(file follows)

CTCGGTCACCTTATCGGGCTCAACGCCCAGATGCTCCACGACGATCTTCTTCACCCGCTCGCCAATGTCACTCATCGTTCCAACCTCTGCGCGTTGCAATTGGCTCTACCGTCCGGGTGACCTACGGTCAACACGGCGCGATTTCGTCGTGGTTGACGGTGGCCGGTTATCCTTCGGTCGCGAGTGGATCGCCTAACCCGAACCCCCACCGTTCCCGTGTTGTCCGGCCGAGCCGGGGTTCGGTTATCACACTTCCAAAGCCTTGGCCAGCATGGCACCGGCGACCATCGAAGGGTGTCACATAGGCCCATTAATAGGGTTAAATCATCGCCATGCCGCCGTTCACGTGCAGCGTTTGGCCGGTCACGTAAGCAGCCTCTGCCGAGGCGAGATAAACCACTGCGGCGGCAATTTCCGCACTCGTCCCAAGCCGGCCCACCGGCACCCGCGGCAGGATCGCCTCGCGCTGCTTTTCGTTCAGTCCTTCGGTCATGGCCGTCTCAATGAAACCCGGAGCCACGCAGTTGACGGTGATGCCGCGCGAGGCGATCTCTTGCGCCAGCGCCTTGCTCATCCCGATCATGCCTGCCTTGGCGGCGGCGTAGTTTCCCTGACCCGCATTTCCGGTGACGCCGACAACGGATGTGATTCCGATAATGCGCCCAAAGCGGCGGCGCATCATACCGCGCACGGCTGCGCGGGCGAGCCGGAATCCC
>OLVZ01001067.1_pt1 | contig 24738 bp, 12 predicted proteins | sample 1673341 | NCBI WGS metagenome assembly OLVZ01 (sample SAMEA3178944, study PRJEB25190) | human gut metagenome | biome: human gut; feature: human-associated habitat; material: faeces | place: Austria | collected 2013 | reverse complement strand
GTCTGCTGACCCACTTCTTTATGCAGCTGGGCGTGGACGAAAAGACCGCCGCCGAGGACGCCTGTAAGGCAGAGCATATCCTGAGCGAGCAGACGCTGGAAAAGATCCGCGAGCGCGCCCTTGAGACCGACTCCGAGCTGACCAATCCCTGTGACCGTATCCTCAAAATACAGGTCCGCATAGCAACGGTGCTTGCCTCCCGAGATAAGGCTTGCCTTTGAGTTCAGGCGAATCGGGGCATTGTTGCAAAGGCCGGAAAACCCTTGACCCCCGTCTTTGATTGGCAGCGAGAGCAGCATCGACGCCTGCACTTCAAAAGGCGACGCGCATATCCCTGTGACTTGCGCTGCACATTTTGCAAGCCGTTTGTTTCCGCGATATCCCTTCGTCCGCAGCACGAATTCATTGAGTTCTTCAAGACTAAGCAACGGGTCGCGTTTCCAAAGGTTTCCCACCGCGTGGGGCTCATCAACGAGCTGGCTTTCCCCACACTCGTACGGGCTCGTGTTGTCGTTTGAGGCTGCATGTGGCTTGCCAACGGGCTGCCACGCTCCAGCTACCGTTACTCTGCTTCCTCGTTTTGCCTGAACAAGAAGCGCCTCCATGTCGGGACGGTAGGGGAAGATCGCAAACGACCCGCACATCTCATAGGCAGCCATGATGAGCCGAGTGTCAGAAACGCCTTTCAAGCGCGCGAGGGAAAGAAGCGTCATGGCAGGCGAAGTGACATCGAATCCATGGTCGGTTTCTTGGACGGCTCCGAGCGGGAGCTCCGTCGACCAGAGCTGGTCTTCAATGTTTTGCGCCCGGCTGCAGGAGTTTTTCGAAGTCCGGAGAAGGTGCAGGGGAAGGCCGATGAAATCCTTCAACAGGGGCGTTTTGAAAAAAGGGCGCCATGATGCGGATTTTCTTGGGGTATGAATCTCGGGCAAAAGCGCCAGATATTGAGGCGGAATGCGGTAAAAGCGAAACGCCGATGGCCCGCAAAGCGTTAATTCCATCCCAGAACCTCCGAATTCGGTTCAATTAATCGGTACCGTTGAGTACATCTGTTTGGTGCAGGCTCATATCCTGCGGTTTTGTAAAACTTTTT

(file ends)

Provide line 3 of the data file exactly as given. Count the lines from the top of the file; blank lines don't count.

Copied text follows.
GTCTGCTGACCCACTTCTTTATGCAGCTGGGCGTGGACGAAAAGACCGCCGCCGAGGACGCCTGTAAGGCAGAGCATATCCTGAGCGAGCAGACGCTGGAAAAGATCCGCGAGCGCGCCCTTGAGACCGACTCCGAGCTGACCAATCCCTGTGACCGTATCCTCAAAATACAGGTCCGCATAGCAACGGTGCTTGCCTCCCGAGATAAGGCTTGCCTTTGAGTTCAGGCGAATCGGGGCATTGTTGCAAAGGCCGGAAAACCCTTGACCCCCGTCTTTGATTGGCAGCGAGAGCAGCATCGACGCCTGCACTTCAAAAGGCGACGCGCATATCCCTGTGACTTGCGCTGCACATTTTGCAAGCCGTTTGTTTCCGCGATATCCCTTCGTCCGCAGCACGAATTCATTGAGTTCTTCAAGACTAAGCAACGGGTCGCGTTTCCAAAGGTTTCCCACCGCGTGGGGCTCATCAACGAGCTGGCTTTCCCCACACTCGTACGGGCTCGTGTTGTCGTTTGAGGCTGCATGTGGCTTGCCAACGGGCTGCCACGCTCCAGCTACCGTTACTCTGCTTCCTCGTTTTGCCTGAACAAGAAGCGCCTCCATGTCGGGACGGTAGGGGAAGATCGCAAACGACCCGCACATCTCATAGGCAGCCATGATGAGCCGAGTGTCAGAAACGCCTTTCAAGCGCGCGAGGGAAAGAAGCGTCATGGCAGGCGAAGTGACATCGAATCCATGGTCGGTTTCTTGGACGGCTCCGAGCGGGAGCTCCGTCGACCAGAGCTGGTCTTCAATGTTTTGCGCCCGGCTGCAGGAGTTTTTCGAAGTCCGGAGAAGGTGCAGGGGAAGGCCGATGAAATCCTTCAACAGGGGCGTTTTGAAAAAAGGGCGCCATGATGCGGATTTTCTTGGGGTATGAATCTCGGGCAAAAGCGCCAGATATTGAGGCGGAATGCGGTAAAAGCGAAACGCCGATGGCCCGCAAAGCGTTAATTCCATCCCAGAACCTCCGAATTCGGTTCAATTAATCGGTACCGTTGAGTACATCTGTTTGGTGCAGGCTCATATCCTGCGGTTTTGTAAAACTTTTT